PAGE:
Expat life can be difficult, exotic, plain boring or all of the above. I’ve been telling you a number of stories of my various (mis)adventures in different countries, and it’s time now to tell you something again about my life in the country in which I actually am expat-ing at the moment: Moldova, in Eastern Europe. So here is an example of one of my ordinary, lazy expat days in summertime Chisinau, the capital. Be warned, it’s shallow, but that’s me.
In Which I Get My Toes Done
It’s a beautiful sunny June morning and I stroll over to my Salon de Frumusete for a pedicure. It’s summer, you need pretty toes. They love pretty toes here in Moldova, so I cannot stay behind.
My Romanian is pathetic, my Russian non-existent and my beautician’s English is barely there. So, instead of a chatty therapy session in which we discuss the heartbreak of nail fungus, our food addictions and the curse of corruption, it will be a quiet time of rest, relaxation and meditation.
She settles me in a comfy seat in a small individual treatment room and I lower my feet in a foot spa with lurid lime-green water. Then she flees.
I’m left alone for more than ten minutes which gives me ample opportunity to study my little cell while my feet soak. It’s tastefully appointed in gray and silver and offers a shelf with various knick knacks among which a bloated frog of toxic green glass. It stares at me. I stare back. It’s perching on the edge of the shelf as if ready to take a leap and land in my lap.
Eventually the pedicurist comes back and starts working on my toes. She says nothing. I say nothing. I watch her work. God gave her a mousy face, but she’s made the most of it with makeup and hairstyle. They know how to do that here in Moldova, and I admire that. I’ve no talent for making-the-most-of-myself, so I struggle through life as my mediocre self. It’s sad, I know.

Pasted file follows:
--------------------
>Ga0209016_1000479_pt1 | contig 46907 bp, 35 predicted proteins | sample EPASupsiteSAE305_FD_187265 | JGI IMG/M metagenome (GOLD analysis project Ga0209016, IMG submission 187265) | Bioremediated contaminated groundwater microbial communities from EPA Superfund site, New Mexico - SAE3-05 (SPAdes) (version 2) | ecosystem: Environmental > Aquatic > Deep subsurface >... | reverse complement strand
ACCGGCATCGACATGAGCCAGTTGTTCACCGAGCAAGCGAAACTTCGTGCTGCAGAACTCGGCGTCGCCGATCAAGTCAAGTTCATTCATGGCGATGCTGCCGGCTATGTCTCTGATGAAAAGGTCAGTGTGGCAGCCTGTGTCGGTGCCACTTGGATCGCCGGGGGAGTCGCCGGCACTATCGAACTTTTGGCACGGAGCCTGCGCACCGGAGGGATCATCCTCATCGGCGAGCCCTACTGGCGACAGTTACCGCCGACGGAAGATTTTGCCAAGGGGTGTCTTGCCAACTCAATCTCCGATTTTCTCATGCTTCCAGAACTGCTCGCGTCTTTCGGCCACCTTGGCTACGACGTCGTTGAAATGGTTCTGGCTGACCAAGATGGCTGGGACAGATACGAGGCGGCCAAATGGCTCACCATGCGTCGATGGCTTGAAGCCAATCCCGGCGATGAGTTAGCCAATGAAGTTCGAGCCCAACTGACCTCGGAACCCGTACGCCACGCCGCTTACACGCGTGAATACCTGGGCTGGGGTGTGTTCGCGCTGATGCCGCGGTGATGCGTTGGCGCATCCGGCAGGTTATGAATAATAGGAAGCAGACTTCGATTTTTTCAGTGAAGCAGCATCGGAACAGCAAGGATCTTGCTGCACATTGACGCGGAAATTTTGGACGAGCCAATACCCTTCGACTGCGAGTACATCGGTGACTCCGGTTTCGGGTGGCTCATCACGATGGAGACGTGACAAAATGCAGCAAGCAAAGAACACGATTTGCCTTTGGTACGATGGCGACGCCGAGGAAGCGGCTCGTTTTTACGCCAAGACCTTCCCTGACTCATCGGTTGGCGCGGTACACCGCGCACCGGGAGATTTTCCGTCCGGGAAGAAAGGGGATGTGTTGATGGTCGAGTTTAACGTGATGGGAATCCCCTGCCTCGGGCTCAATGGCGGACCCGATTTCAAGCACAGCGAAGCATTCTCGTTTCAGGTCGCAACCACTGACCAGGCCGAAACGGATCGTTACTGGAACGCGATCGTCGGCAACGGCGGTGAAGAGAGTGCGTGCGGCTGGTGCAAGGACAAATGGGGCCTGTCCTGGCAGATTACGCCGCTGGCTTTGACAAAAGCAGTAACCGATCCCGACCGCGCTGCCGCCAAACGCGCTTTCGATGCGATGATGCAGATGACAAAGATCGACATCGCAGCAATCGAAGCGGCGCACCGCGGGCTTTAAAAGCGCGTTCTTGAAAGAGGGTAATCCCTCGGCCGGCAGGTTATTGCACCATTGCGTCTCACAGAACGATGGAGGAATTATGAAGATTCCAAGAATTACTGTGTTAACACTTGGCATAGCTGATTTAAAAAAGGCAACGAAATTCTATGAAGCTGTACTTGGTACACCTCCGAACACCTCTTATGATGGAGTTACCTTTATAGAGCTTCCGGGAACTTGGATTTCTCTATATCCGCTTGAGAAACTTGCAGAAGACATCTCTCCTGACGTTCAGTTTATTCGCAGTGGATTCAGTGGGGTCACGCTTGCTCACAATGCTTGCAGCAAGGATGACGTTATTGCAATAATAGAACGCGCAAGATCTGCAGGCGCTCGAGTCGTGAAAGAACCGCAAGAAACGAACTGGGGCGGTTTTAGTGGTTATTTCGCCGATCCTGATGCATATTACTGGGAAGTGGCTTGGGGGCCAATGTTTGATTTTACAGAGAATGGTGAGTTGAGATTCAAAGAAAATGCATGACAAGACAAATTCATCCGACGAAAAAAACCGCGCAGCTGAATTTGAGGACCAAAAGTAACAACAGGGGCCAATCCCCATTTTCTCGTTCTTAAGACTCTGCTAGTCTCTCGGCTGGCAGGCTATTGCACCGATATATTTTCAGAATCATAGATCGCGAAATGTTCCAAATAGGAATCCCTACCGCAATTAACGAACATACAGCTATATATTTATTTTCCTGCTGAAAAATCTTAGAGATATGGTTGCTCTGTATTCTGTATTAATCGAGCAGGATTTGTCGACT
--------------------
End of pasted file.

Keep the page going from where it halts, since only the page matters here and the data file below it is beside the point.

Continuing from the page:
Eventually I walk out of the salon with lovely blue toe nails. Why blue, you ask? Just ‘cause.
One thing is for sure, I’ll never make a living as a foot model. Fortunately I don’t have to.
Do you know what kefir is?
I stroll back home along he shady Chisinau streets. I stop at my neighborhood magazin alimentar (grocery store) to buy some kefir which comes in cartons, like milk. I love kefir. It’s a cultured milk product like yogurt, but better. If you’ve never had it, try it.
For lunch I have a glass of it along with a bowl of raspberries which you buy here by the kilo for the price of onions. As I eat I watch
the news on CNN What (Not) to Wear. I hate that show. I’m sure they’d tell me my blue toe nails are not age appropriate.
In which I go to my book club meeting and drink wine
In the afternoon I go to my Book Club meeting. We’re a small group of expat women of various nationalities. Once a month we meet at the house of one of our members.
I arrive and take off my shoes. It’s what you do in Moldova. We say hello, kiss, hug and get settled. We discuss several books, talk about war crimes, about having multiple wives, and about gory childbirth details. All the while we snack on rose petal turnovers, sip yummy Moldovan wine, and admire each other’s toes.
Seeing pretty weed(s)
Afterward I walk home, accompanied part of the way by two friends. The weather is perfect. We’re cruising through a friendly residential neighborhood, but the broken sidewalks are ankle-breakers and the weeds grow abundantly in unkempt patches of dirt along the streets. But even weed(s) can be interesting, so I take a few photos. And yes, it is what you think it is, at least so says one of my friends who points it out to me. And no, I’m not picking a bouquet.
At home again, I check my email, make a salad for dinner later and shower. It’s only five thirty, but it’s time for our masseuse to arrive for our weekly massage.
In which I have an hour-long massage in my own home
Don’t you just love having a massage? It’s so relaxing. All your stress just melts away. Unfortunately, having one in the US or Western Europe costs you half your retirement pension. The other negative of those expensive stroke-and-knead fests is that afterward you have to get dressed, climb in your car and drive home. By the time you’ve battled the rat-race traffic, done your shopping on the way, picked up the dry cleaning, and arrive home, you’ve run out of serenity is and you’re ready to have a full-blown stress attack all over again.
But here in Moldova, we have a young masseuse with steely fingers who comes to the house, gives me and my prince a long massage, and then departs. We’re left behind, semi-asleep, all greased up with no place to go.
Life is good.
P.S. There are other days, not quite like this one.
Tell me about your mellow shallow days, wherever you are. Never have one? Clearly you are a better person than I.